In one embodiment, the stack of layers forming protected reservoir cap 112 is deposited in one process step by a physical vapor deposition method, such as evaporation or sputtering. If a noble metal such as platinum is deposited as part of the reservoir cap, methods of patterning the reservoir cap by wet chemical etching may be limited, as platinum is resistant to many chemical etchants. Moreover, a multilayer or alloy film can be difficult to pattern by wet chemical etching when the layers of the film cannot all be etched by the same etchant. For example, consider a reservoir cap partially or completely comprising a gold-silicon alloy. An aqueous solution of KI+I2 is commonly used to etch gold, and aqueous potassium hydroxide is commonly used to etch silicon, but these are not be suitable etchants for certain other materials. It is common to pattern multilayer or alloy films with the liftoff process.
In the liftoff process, one or more layers of photoresist are deposited and patterned before film deposition, and windows are opened where the film is desired on the substrate. After film deposition, the photoresist is removed in a solvent, leaving the film remaining where it is desired on the finished device. The advantage of the liftoff process is that a multilayer or alloy film can be patterned without chemically etching each component of the film.
Variation on the liftoff process are known in the art. For example, U.S. Pat. No. 4,024,293 to Hatzakis discloses a method of using a bilayer stack of two photoresists, developed in two different developers that are mutually exclusive. In addition, U.S. Pat. No. 3,934,057 to Moreau discloses a method of using a stack of two or more layers of photoresist that have successively decreasing solubility in a single developer. This process also leaves an overhang that is favorable for performing the liftoff process. Bilayer lift-off resists are commercially available. See e.g., http://www.microchem.com/products/lor.htm. There are also single-layer photoresists that form an overhanging slope favorable to lift off. The extent of the overhang is determined by the exposure time and developing time.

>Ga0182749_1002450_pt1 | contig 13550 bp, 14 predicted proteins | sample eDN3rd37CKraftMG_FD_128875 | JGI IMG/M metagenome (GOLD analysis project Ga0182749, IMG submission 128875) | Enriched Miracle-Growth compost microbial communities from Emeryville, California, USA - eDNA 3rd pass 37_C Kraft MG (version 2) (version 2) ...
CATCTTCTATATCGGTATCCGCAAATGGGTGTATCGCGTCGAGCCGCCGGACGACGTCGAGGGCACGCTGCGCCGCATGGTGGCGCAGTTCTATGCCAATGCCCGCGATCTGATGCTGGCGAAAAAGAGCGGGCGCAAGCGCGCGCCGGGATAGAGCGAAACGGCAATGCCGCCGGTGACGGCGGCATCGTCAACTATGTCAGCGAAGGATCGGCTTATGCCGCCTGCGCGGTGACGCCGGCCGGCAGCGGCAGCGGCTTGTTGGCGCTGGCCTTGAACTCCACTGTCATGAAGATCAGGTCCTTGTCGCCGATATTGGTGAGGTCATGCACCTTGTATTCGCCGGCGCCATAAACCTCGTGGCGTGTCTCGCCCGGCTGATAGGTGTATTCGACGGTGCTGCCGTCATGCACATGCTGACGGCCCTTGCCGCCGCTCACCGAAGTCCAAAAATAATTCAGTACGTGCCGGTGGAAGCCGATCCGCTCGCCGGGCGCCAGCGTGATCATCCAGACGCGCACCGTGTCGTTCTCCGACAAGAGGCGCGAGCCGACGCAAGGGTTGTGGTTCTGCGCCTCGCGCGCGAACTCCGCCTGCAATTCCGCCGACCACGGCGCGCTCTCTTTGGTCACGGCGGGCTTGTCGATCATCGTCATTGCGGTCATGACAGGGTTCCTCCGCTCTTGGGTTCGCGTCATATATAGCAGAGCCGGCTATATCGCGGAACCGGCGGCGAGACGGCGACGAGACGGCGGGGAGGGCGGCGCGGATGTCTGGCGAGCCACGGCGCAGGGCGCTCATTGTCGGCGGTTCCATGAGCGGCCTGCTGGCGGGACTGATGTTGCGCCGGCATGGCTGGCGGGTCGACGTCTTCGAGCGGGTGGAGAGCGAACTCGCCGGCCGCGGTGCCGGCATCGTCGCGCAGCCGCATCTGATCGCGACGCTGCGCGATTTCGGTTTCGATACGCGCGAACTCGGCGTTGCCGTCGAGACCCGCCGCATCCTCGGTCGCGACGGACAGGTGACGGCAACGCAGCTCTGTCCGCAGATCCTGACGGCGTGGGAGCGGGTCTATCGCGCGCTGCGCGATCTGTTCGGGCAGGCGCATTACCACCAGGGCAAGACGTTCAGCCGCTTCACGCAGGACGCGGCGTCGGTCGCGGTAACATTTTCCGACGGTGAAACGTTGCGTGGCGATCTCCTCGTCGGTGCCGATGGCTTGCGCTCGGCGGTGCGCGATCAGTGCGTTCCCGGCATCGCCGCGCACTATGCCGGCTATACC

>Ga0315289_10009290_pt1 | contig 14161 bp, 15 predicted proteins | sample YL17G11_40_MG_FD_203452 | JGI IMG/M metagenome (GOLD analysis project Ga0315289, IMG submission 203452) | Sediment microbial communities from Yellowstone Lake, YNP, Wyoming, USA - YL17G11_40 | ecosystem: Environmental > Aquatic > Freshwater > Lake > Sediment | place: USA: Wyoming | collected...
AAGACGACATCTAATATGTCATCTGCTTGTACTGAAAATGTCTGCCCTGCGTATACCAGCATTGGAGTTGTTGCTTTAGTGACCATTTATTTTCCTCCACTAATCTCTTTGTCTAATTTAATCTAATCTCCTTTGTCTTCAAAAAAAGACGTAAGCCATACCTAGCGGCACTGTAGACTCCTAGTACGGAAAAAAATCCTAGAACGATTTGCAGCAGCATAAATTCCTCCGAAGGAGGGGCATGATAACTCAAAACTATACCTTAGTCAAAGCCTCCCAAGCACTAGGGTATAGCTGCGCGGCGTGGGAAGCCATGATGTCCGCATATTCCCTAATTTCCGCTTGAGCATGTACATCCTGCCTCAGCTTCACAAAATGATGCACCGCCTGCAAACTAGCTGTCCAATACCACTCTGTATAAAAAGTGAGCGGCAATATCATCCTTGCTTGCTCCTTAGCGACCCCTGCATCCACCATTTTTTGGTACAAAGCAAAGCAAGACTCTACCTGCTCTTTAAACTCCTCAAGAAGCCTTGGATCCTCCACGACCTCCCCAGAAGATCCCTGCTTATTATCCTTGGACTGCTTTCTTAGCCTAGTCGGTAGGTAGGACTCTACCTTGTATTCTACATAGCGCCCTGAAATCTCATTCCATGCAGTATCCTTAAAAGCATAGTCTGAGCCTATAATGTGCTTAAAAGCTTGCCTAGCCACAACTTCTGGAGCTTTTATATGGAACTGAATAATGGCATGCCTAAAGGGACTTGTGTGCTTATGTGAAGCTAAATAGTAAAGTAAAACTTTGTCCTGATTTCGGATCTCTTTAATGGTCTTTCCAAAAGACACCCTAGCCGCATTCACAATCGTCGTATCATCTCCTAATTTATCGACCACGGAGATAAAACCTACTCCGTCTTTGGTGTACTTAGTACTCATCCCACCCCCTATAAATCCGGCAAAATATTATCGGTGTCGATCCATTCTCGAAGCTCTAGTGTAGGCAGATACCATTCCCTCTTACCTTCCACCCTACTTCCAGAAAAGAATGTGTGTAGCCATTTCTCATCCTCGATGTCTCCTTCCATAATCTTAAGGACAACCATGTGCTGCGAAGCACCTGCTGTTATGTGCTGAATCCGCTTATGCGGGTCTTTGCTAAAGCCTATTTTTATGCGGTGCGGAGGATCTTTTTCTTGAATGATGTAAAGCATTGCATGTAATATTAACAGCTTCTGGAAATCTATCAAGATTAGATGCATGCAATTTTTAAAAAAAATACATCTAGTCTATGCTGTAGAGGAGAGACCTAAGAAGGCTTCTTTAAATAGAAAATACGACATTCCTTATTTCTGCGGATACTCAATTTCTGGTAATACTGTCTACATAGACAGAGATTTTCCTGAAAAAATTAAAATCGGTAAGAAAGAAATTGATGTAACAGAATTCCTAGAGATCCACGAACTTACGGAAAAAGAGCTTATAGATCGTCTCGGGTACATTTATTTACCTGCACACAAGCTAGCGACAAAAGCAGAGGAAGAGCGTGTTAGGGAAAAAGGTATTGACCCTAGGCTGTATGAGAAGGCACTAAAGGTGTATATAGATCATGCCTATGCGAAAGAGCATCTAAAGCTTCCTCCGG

These photoresist methods can be used to pattern a reservoir cap such as those containing a gold-silicon alloy, or a multilayer film comprising platinum and titanium. The liftoff process is well suited to film deposition by evaporation; however, problems can arise when using the liftoff process with sputtering. Sputter deposition is preferred for some applications because of its capability for high processing throughput and conformal substrate coating. However, some material tends to deposit on the sidewalls of the photoresist because sputter deposition is not a line-of-sight deposition process. When the liftoff process is completed by removing the photoresist, the material sputtered under the photoresist overhang can remain, and this remaining material can interfere in the subsequent deposition of another film.
When combining sputter deposition with a liftoff process, it is desirable to produce features with smooth sidewalls. It is noted that in this paragraph, the term “sidewalls” does not refer to the inner surface of the reservoirs in the substrate, but rather refers to metal deposition and patterning processes of features, typically on top of the substrate, the surfaces of the feature (e.g., reservoir cap) that are other than parallel to the substrate surface. That is, it may be desirable to have features with smooth contours, transitions, or edges, rather than abrupt changes in surface topography or sharp edges of features, so that these features are then easily covered with another film, such as a dielectric or additional conductive layer. Illustrations of “favorable” and “unfavorable” sidewalls are shown in
Favorable feature sidewalls can be achieved by using any of several techniques. In one embodiment of the bilayer liftoff process, shown in